best interests of the child for virginia

According to Virginia Code, in any case involving minor children, whether in circuit or district court, the court shall provide early adjudication, after proper review of all the circumstances, of custody and visitation arrangements, including support and maintenance for the children, prior to considering other issues in the case.

In determining custody, the court shall prioritize the child’s best interests.

When assessing what is in a child’s best interests in order to determine custody or visitation arrangements, including any pendente lite orders, the court must take into account the following factors: VA Code § 20-124.3

  1. The age and physical and mental condition of the child, giving due consideration to the child’s changing developmental needs;
  2. The age and physical and mental condition of each parent;
  3. The relationship existing between each parent and each child, giving due consideration to the positive involvement with the child’s life, the ability to accurately assess and meet the emotional, intellectual and physical needs of the child;
  4. The needs of the child, giving due consideration to other important relationships of the child, including but not limited to siblings, peers and extended family members;
  5. The role that each parent has played and will play in the future, in the upbringing and care of the child;
  6. The propensity of each parent to actively support the child’s contact and relationship with the other parent, including whether a parent has unreasonably denied the other parent access to or visitation with the child;
  7. The relative willingness and demonstrated ability of each parent to maintain a close and continuing relationship with the child, and the ability of each parent to cooperate in and resolve disputes regarding matters affecting the child;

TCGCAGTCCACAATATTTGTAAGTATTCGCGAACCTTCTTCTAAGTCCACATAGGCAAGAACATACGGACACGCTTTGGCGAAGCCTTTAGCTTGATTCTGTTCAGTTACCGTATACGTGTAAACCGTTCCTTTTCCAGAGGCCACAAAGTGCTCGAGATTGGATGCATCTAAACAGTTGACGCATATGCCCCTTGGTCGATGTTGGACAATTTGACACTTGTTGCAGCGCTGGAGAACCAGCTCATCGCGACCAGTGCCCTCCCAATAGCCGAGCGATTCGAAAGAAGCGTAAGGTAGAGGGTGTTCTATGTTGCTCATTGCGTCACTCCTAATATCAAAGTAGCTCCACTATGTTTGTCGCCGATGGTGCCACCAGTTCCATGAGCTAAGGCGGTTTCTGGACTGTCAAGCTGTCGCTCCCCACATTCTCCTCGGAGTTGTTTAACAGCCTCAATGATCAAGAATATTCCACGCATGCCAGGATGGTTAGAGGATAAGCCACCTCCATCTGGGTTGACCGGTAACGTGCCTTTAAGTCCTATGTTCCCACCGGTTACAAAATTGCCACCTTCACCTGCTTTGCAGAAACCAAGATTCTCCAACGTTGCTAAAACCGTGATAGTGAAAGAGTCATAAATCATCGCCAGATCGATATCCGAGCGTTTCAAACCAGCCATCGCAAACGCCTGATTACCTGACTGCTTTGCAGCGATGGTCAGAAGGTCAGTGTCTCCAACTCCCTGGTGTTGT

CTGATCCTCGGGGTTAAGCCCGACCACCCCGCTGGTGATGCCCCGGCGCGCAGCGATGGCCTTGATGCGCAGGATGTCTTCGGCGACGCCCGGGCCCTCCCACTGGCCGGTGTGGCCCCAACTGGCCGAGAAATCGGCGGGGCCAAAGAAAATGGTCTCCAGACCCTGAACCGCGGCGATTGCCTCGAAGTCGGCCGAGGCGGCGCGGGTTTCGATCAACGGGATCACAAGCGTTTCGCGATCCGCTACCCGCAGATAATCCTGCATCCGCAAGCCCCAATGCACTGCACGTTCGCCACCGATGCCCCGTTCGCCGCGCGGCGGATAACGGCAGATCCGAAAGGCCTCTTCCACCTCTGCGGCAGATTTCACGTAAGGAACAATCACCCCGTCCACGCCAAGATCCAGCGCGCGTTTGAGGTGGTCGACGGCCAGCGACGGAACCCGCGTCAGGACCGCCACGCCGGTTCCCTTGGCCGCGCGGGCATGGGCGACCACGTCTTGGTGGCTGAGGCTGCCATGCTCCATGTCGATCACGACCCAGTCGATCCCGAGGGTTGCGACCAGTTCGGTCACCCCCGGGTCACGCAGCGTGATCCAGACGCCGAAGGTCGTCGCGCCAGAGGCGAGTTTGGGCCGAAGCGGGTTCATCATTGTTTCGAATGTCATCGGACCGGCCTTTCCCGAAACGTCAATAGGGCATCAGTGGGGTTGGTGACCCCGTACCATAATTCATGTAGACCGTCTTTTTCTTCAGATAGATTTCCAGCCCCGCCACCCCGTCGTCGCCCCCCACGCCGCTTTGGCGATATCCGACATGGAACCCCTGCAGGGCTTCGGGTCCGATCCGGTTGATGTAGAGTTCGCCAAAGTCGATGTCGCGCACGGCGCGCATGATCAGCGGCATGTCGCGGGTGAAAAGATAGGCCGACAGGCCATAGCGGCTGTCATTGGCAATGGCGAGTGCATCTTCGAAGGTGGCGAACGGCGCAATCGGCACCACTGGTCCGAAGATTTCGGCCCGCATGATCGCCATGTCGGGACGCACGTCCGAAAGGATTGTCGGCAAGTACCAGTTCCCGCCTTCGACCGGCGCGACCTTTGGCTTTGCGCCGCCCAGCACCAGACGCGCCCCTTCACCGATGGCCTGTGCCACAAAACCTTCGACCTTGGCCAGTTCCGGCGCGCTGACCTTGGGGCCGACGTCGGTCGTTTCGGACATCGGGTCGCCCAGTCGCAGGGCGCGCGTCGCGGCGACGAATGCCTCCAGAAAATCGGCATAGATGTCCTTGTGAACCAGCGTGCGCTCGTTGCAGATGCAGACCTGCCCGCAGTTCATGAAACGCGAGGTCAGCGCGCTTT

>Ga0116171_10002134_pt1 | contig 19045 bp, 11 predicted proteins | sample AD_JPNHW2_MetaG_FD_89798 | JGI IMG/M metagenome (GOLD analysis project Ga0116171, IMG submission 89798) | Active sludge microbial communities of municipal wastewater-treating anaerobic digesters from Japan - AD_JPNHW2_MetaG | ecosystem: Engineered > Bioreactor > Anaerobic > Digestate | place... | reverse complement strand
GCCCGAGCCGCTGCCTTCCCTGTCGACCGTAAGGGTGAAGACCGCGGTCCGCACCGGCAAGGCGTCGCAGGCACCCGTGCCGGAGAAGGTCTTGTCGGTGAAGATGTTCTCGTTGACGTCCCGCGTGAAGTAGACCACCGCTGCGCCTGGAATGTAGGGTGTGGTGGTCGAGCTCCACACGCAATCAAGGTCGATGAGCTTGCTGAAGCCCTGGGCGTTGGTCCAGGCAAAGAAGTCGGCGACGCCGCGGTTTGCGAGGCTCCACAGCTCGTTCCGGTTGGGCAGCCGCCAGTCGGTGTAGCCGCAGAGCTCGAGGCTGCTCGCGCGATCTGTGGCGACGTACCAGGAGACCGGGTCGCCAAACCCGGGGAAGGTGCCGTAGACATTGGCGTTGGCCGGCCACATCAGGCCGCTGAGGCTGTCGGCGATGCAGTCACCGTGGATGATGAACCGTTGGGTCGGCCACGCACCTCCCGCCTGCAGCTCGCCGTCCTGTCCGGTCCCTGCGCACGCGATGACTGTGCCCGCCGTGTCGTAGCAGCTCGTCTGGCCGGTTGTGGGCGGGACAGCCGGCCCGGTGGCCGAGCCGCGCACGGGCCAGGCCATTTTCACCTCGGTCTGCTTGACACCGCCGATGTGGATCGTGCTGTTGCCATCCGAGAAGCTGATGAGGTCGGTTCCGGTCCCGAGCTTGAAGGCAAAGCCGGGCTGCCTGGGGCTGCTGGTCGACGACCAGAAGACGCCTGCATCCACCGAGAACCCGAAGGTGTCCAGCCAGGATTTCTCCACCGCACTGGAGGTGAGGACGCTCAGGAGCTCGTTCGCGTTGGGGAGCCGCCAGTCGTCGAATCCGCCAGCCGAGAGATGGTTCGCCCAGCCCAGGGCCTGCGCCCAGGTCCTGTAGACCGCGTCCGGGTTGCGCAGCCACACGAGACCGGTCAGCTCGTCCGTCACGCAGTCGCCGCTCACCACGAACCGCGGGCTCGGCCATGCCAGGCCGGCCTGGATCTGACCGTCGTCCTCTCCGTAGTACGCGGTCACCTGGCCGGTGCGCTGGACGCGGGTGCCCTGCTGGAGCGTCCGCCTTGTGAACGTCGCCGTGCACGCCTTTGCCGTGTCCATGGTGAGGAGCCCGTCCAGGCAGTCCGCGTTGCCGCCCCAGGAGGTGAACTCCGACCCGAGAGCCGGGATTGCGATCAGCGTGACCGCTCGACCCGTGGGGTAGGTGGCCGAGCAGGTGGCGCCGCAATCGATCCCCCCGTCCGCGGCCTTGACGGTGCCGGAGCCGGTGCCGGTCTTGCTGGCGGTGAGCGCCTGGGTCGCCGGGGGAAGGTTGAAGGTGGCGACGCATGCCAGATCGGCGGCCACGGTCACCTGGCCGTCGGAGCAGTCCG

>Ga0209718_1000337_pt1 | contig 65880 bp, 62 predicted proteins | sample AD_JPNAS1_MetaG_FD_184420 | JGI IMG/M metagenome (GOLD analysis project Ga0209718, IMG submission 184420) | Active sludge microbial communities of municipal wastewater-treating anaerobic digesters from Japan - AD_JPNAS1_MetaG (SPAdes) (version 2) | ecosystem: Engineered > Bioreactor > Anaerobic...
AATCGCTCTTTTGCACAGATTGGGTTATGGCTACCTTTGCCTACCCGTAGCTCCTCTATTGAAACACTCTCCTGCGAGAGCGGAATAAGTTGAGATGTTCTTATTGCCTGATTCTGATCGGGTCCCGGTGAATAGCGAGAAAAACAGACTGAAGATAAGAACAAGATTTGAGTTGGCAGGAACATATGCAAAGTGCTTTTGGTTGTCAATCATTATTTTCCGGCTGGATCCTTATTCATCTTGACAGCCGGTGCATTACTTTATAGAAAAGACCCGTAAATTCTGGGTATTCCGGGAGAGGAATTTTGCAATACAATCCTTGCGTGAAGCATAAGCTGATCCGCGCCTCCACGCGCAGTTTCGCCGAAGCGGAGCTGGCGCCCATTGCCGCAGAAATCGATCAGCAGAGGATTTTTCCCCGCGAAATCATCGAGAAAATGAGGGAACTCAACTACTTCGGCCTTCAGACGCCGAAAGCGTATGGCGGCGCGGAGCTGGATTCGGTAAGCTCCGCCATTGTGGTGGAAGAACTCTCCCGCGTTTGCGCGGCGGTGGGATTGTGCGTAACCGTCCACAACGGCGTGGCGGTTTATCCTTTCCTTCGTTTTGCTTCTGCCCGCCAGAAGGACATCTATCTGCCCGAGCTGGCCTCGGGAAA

8. The reasonable preference of the child, if the court deems the child to be of reasonable intelligence, understanding, age and experience to express such a preference;
  9. Any history of family abuse or sexual abuse. If the court finds such a history, the court may disregard the factors in subdivision 6; and
  10. Such other factors as the court deems necessary and proper to the determination.

The court shall consider and may grant joint legal, joint physical, or sole custody, and no type of custody shall be presumed to be preferable. When appropriate, the court shall ensure that minor children maintain regular and continuing contact with both parents and urge parents to partake in the responsibility of child upbringing.

If a party willfully fails to comply with the provisions of an order, the court shall have the authority and jurisdiction to issue any additional orders necessary to carry out and enforce the order. The court shall have the authority and jurisdiction to punish that party for contempt of court for that willful failure to comply.

Adoption Dispute

Adoption proceedings and name changes for minor children may be initiated only by petition to a circuit court in the county or city where the petitioner resides, in the county or city where the child-placing agency that placed the child is located, or in the county or city where a birth parent executed a consent pursuant (See VA Code § 63.2-1201)

In an adoption dispute, the state of Virginia considers the following factors to determine what is in the best interests of the child: VA Code § 63.2-1205

  1. The birth parent(s)’ efforts to obtain or maintain legal and physical custody of the child;
  2. Whether the birth parent(s) are currently willing and able to assume full custody of the child;
  3. Whether the birth parent(s)’ efforts to assert parental rights were thwarted by other people;
  4. The birth parent(s)’ ability to care for the child;
  5. The age of the child;
  6. The quality of any previous relationship between the birth parent(s) and the child and between the birth parent(s) and any other minor children
  7. The duration and suitability of the child’s present custodial environment;
  8. The effect of a change of physical custody on the child.